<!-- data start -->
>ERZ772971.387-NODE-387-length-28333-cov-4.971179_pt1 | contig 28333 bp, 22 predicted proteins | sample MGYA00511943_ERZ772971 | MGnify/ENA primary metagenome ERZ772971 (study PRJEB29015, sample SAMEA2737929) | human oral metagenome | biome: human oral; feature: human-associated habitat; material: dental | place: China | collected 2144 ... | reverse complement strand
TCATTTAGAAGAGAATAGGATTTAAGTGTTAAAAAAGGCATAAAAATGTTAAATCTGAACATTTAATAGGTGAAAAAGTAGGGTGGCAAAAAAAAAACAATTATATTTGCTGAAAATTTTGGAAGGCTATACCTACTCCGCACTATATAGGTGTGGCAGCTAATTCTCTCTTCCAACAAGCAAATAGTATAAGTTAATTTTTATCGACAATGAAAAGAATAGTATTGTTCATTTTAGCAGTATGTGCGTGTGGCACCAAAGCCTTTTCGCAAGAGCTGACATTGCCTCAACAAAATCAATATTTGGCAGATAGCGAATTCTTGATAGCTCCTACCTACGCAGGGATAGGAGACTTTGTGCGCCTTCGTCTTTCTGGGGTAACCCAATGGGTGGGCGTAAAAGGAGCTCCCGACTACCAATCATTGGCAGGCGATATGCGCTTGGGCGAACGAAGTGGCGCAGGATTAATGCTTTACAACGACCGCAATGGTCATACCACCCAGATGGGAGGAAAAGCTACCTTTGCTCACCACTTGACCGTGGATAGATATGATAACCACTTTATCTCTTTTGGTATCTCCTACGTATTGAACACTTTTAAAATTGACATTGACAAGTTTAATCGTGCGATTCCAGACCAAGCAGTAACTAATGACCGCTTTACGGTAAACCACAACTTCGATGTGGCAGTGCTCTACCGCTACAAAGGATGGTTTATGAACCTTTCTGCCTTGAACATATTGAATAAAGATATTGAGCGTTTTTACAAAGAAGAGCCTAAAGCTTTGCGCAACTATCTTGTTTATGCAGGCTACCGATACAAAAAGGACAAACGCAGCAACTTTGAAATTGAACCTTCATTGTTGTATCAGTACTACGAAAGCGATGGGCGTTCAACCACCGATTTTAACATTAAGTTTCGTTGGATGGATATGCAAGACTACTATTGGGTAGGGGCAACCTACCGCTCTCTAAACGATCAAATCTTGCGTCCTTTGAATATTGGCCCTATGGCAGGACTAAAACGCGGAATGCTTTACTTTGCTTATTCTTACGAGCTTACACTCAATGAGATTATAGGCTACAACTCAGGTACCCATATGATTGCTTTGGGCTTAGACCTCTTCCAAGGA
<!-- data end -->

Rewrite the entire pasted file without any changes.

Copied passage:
>ERZ772971.387-NODE-387-length-28333-cov-4.971179_pt1 | contig 28333 bp, 22 predicted proteins | sample MGYA00511943_ERZ772971 | MGnify/ENA primary metagenome ERZ772971 (study PRJEB29015, sample SAMEA2737929) | human oral metagenome | biome: human oral; feature: human-associated habitat; material: dental | place: China | collected 2144 ... | reverse complement strand
TCATTTAGAAGAGAATAGGATTTAAGTGTTAAAAAAGGCATAAAAATGTTAAATCTGAACATTTAATAGGTGAAAAAGTAGGGTGGCAAAAAAAAAACAATTATATTTGCTGAAAATTTTGGAAGGCTATACCTACTCCGCACTATATAGGTGTGGCAGCTAATTCTCTCTTCCAACAAGCAAATAGTATAAGTTAATTTTTATCGACAATGAAAAGAATAGTATTGTTCATTTTAGCAGTATGTGCGTGTGGCACCAAAGCCTTTTCGCAAGAGCTGACATTGCCTCAACAAAATCAATATTTGGCAGATAGCGAATTCTTGATAGCTCCTACCTACGCAGGGATAGGAGACTTTGTGCGCCTTCGTCTTTCTGGGGTAACCCAATGGGTGGGCGTAAAAGGAGCTCCCGACTACCAATCATTGGCAGGCGATATGCGCTTGGGCGAACGAAGTGGCGCAGGATTAATGCTTTACAACGACCGCAATGGTCATACCACCCAGATGGGAGGAAAAGCTACCTTTGCTCACCACTTGACCGTGGATAGATATGATAACCACTTTATCTCTTTTGGTATCTCCTACGTATTGAACACTTTTAAAATTGACATTGACAAGTTTAATCGTGCGATTCCAGACCAAGCAGTAACTAATGACCGCTTTACGGTAAACCACAACTTCGATGTGGCAGTGCTCTACCGCTACAAAGGATGGTTTATGAACCTTTCTGCCTTGAACATATTGAATAAAGATATTGAGCGTTTTTACAAAGAAGAGCCTAAAGCTTTGCGCAACTATCTTGTTTATGCAGGCTACCGATACAAAAAGGACAAACGCAGCAACTTTGAAATTGAACCTTCATTGTTGTATCAGTACTACGAAAGCGATGGGCGTTCAACCACCGATTTTAACATTAAGTTTCGTTGGATGGATATGCAAGACTACTATTGGGTAGGGGCAACCTACCGCTCTCTAAACGATCAAATCTTGCGTCCTTTGAATATTGGCCCTATGGCAGGACTAAAACGCGGAATGCTTTACTTTGCTTATTCTTACGAGCTTACACTCAATGAGATTATAGGCTACAACTCAGGTACCCATATGATTGCTTTGGGCTTAGACCTCTTCCAAGGA